£200k fine following toxic chemical release
A chemical company has been sentenced in Leeds Crown Court for safety breaches when a very toxic chemical was ejected under pressure.
A company maintenance technician unintentionally opened a valve on top of an isotanker at Syngenta Ltd’s Huddersfield plant resulting in the release of between 3.5 and 3.8 tonnes of paraquat dichloride solution. The Health and Safety Executive (HSE) prosecuted the firm over the incident.
Syngenta admitted two charges contravening regulations, failing to ensure that work equipment was maintained in an efficient state and failing to take all measures necessary to prevent a major accident, the firm’s first conviction.
Syngenta Ltd of Leeds Road Huddersfield pleaded guilty to breaching Regulation 4 of the Control Of Major Accident Hazards Regulations 1999 and Regulation 5(1) of the Provision and Use of Work Equipment Regulations 1998 and was fined £200,000 with £13,041 costs by Leeds Crown Court.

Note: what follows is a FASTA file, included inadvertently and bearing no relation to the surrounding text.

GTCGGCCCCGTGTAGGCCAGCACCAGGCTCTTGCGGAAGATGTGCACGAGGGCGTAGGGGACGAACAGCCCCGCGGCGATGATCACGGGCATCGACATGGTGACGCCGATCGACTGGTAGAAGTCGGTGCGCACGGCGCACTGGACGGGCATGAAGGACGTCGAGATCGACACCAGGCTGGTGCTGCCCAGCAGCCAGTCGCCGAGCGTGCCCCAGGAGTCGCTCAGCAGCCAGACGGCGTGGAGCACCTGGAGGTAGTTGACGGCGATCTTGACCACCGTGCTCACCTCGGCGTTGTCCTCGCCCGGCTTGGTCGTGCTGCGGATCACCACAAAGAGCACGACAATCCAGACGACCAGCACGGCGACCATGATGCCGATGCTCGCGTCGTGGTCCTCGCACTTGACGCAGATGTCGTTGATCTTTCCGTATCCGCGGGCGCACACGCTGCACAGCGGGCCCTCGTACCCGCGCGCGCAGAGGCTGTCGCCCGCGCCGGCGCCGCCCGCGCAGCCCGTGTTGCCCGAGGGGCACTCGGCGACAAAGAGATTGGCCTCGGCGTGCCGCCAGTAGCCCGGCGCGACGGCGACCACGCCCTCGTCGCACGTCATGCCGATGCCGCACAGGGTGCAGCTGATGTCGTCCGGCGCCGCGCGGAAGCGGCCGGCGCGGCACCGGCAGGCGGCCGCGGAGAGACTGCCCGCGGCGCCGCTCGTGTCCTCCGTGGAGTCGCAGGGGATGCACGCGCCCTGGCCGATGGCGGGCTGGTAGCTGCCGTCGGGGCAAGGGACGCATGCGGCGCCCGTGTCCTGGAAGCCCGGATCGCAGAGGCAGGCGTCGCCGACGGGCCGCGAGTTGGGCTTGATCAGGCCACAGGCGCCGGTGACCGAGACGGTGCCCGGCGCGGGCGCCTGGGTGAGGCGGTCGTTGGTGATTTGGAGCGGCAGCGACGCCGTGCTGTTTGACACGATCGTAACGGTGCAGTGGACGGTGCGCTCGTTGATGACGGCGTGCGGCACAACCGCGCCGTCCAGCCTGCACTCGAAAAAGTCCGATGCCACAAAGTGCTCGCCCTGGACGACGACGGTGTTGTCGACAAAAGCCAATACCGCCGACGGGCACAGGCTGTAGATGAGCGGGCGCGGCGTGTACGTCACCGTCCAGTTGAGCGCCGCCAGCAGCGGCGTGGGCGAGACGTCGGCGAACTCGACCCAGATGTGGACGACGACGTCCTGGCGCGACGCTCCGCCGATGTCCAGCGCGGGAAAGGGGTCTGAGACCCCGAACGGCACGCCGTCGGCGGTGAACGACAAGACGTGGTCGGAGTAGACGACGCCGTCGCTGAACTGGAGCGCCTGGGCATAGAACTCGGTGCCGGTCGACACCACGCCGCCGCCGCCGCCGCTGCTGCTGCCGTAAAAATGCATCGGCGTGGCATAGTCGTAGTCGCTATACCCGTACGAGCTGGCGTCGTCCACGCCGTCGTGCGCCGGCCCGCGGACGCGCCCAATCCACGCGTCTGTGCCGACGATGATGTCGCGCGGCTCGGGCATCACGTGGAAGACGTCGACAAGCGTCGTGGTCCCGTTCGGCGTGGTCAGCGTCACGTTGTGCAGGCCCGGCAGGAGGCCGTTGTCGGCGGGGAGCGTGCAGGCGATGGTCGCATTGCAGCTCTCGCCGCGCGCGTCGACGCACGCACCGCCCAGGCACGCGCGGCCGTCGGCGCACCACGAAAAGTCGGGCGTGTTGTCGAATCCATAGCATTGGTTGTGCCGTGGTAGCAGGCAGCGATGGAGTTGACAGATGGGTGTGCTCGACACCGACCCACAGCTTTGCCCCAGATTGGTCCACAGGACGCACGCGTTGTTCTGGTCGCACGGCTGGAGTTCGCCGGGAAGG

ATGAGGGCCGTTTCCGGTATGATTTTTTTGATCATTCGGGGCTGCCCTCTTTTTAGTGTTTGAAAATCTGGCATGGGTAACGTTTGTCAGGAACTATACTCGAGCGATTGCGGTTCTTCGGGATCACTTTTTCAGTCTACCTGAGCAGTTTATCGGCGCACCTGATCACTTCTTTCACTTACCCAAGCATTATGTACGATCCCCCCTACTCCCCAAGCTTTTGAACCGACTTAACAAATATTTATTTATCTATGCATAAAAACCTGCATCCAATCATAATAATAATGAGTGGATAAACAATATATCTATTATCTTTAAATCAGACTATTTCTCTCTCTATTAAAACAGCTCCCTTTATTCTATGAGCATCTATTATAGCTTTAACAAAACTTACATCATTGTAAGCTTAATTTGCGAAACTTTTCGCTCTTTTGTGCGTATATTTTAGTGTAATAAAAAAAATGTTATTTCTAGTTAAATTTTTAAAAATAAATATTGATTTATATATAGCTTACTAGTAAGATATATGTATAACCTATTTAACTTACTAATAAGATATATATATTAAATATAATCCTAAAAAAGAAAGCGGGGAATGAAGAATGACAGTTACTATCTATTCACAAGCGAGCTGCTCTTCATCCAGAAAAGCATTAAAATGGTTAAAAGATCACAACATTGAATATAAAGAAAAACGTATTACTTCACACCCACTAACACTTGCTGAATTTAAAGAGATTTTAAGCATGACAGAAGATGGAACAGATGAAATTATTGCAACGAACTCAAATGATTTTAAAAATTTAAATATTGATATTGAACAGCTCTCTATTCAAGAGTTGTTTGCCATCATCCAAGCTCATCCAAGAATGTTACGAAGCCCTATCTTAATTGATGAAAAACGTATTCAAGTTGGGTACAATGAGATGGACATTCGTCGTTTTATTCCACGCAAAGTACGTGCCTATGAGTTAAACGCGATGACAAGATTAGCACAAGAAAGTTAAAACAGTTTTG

Judge David Hatton QC said he accepted Syngenta was a responsible company with a good safety record.
He said: “What occurred was a combination of a defect in the coupling for which there was no regime of routine inspection and maintenance and also pressure in the tanker caused by a failure to adequately vent the tanker so pressure arose because the isolation valve below the cow horn adaptor was at the material time closed.”
But the judge said the event could very easily have “had a tragic end, even for example by Mr Morris having ingested a small quantity had he had his mouth open at the time.”
After the hearing, HSE inspector Angus Robbins commented: “This incident could have been prevented if Syngenta had properly assessed the real risk of the value being opened while the tank was under pressure”.
Dominic Adamson representing the company expressed “sincere regret” for the incident that gave rise to this prosecution. He added: “Syngenta takes responsibility for health and safety very seriously and the loss of its unblemished track record is a heavy blow.”
He said they accepted there was an omission in their maintenance regime regarding the couplings which had now been rectified.
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